Where do arctic foxes go in winter?

Submitted by editor on 25 November 2016.Get the paper!

Tracking wild carnivores is never easy. They are fast, elusive, often nocturnal, and rarely abundant. This task can be even more daunting when a species is too small to wear a tracking device that is remotely heavy or if individuals have the ability to travel very long distances (over thousands of kilometers). Add to this a period of 24-hour darkness, temperatures often falling below -40°C and extreme weather conditions, and you have the arctic fox study system in winter.

On Bylot Island (Nunavut, Canada), all known arctic fox dens in the 600-km2 study area are visited in mid-May to monitor fox activity. The sky is already constantly lit by the midnight sun, but temperatures are still around -10°C. Photo: Sandra Lai

As an important furbearer, the arctic fox has been studied for several decades. However, the harsh conditions in the Arctic have prevented the intensive study of many aspects of its winter ecology. In regions where sea ice is present during winter such as in Russia, Alaska and Canada, observations of individuals on the sea ice have earned the arctic fox the nickname “northern nomad” or “ice traveller”. Since the 1940s, several papers have sporadically related seasonal migrations of arctic foxes from the tundra to the sea ice. After spending the winter on the sea ice, possibly feeding on polar bears’ seal remains, homing foxes are believed to return the tundra to breed and raise their young during summer. As a small rodent specialist, many aspects of its ecology are linked to the cyclic dynamics of its prey. Mass emigrations of foxes, possibly related to the decline in the lemming populations, have been described in Russia and the Canadian province of Manitoba. As seen in avian predators specializing on cyclic rodent populations, the long-distance tracking of the rodent resource has also been suggested for arctic foxes. Resident populations exist however, for example, in Iceland (which is surrounded by open water all year round) or in the Scandinavian alpine tundra. So, where do arctic foxes go during winter?

A female arctic fox wearing an Argos satellite collar. Photo: Josée-Anne Otis

Thankfully, the miniaturization of batteries and transmitters now allows us to use Argos satellite collars on the small-sized arctic fox. Equipped with very lightweight and long lasting batteries, these collars let the animals’ locations be sent via satellites. Therefore, individuals need not be recaptured for us to retrieve data from the devices (which is essential when an animal may end up hundreds of kilometers away from where it was initially caught).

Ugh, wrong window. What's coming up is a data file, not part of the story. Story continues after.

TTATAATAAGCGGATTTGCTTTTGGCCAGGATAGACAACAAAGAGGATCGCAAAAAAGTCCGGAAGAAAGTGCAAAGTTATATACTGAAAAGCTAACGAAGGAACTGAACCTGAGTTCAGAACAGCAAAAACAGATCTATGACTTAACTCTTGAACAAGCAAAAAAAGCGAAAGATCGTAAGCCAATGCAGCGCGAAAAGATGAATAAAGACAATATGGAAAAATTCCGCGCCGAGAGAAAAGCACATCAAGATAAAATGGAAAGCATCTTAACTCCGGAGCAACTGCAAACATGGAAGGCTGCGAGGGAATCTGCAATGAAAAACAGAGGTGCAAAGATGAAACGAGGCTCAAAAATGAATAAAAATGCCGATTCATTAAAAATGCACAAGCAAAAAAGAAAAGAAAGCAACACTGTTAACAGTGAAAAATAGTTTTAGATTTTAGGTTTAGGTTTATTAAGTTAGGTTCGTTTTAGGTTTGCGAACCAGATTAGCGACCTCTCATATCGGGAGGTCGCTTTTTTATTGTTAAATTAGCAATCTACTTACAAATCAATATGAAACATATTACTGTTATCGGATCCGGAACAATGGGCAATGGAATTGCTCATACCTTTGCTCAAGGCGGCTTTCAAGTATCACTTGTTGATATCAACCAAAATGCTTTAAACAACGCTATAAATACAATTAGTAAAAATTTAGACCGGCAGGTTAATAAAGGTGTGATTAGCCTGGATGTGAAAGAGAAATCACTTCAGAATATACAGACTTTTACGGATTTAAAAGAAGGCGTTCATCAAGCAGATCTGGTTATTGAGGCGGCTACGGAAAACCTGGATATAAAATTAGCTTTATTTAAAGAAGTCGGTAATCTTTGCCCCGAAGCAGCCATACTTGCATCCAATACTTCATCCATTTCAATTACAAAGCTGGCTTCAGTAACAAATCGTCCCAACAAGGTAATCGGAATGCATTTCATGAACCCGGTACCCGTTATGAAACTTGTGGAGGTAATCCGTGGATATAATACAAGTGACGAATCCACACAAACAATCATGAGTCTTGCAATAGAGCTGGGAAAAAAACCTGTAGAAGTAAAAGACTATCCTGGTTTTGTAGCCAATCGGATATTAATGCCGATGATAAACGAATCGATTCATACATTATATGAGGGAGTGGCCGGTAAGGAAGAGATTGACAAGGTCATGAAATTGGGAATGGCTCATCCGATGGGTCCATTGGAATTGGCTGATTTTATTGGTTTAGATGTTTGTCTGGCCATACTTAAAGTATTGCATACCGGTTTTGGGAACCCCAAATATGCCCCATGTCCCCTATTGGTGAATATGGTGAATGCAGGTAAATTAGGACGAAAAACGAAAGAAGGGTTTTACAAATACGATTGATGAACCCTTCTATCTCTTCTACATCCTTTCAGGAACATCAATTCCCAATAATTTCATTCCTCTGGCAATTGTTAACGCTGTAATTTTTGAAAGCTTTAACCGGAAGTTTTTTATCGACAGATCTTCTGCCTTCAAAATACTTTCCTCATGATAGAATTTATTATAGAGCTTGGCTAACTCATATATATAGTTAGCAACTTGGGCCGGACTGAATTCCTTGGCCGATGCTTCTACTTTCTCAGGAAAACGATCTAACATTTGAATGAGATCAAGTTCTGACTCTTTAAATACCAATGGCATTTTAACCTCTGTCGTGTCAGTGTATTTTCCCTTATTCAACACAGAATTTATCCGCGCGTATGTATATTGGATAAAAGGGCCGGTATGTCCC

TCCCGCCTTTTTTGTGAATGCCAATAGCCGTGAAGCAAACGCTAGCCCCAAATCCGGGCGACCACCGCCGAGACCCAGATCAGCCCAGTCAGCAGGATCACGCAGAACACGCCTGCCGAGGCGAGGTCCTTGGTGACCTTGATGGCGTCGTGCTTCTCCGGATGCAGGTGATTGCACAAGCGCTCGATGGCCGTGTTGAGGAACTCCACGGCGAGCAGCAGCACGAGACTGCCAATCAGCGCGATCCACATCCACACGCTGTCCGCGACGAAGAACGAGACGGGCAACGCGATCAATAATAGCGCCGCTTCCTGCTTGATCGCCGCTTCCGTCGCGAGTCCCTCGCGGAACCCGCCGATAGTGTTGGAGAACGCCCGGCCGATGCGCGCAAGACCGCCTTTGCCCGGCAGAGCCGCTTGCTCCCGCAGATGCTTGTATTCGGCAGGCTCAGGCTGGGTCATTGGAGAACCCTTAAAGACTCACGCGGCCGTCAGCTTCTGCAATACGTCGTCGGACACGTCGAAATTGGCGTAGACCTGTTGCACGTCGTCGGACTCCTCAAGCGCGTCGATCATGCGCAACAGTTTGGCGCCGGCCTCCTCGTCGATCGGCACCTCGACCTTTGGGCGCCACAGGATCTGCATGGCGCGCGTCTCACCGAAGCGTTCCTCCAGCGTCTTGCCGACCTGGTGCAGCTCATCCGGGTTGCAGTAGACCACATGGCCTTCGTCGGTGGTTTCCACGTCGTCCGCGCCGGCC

In our study area on Bylot Island, which is one of northernmost sites (73°N) where arctic foxes are studied in the world, we were able to obtain for the first time movement tracks that covered their entire annual cycle (from one breeding season to the next). It allowed us to record complete winter tracks and determine whether long-distance movements corresponded to breeding dispersal or migratory movements.

The Bylot Island Research Station conducts a long-term monitoring of all animal populations, vegetation and climate of the arctic tundra. Photo: Sandra Lai

Not only did we track a very mobile species using a new technology, but we also worked closely with other research teams on Bylot Island. The long-term monitoring of the entire ecosystem that is performed on the island (http://www.cen.ulaval.ca/bylot/index.html) provided important data on the arctic fox’s terrestrial prey species, lemmings and snow geese (mostly eggs). This allowed us to link movement patterns to resource dynamics.

Much to our surprise, our initial assumptions that this fox population switches to a migratory pattern or emigrates massively during winters of low lemming densities were not confirmed. On the contrary, the majority of foxes remained resident over the winter, opting to do short-term commuting trips to the neighboring sea ice when terrestrial resources were scarce. While discussing preliminary results, Dr. Erik D. Doerr (Australian National University) told me that “it’s amazing how often people's assumptions about animal movements turn out to be completely wrong once someone actually does some tracking”. Nevertheless, as shown in our recent paper published in Oikos, not all of our assumptions about movements were incorrect. Moreover, our results also do not discredit the existence of mainly nomadic or migratory arctic fox populations. Finding these populations may help further understand which factors shape movement strategies and what ultimately determines a resident, nomadic or migratory lifestyle.

The authors through Sandra Lai

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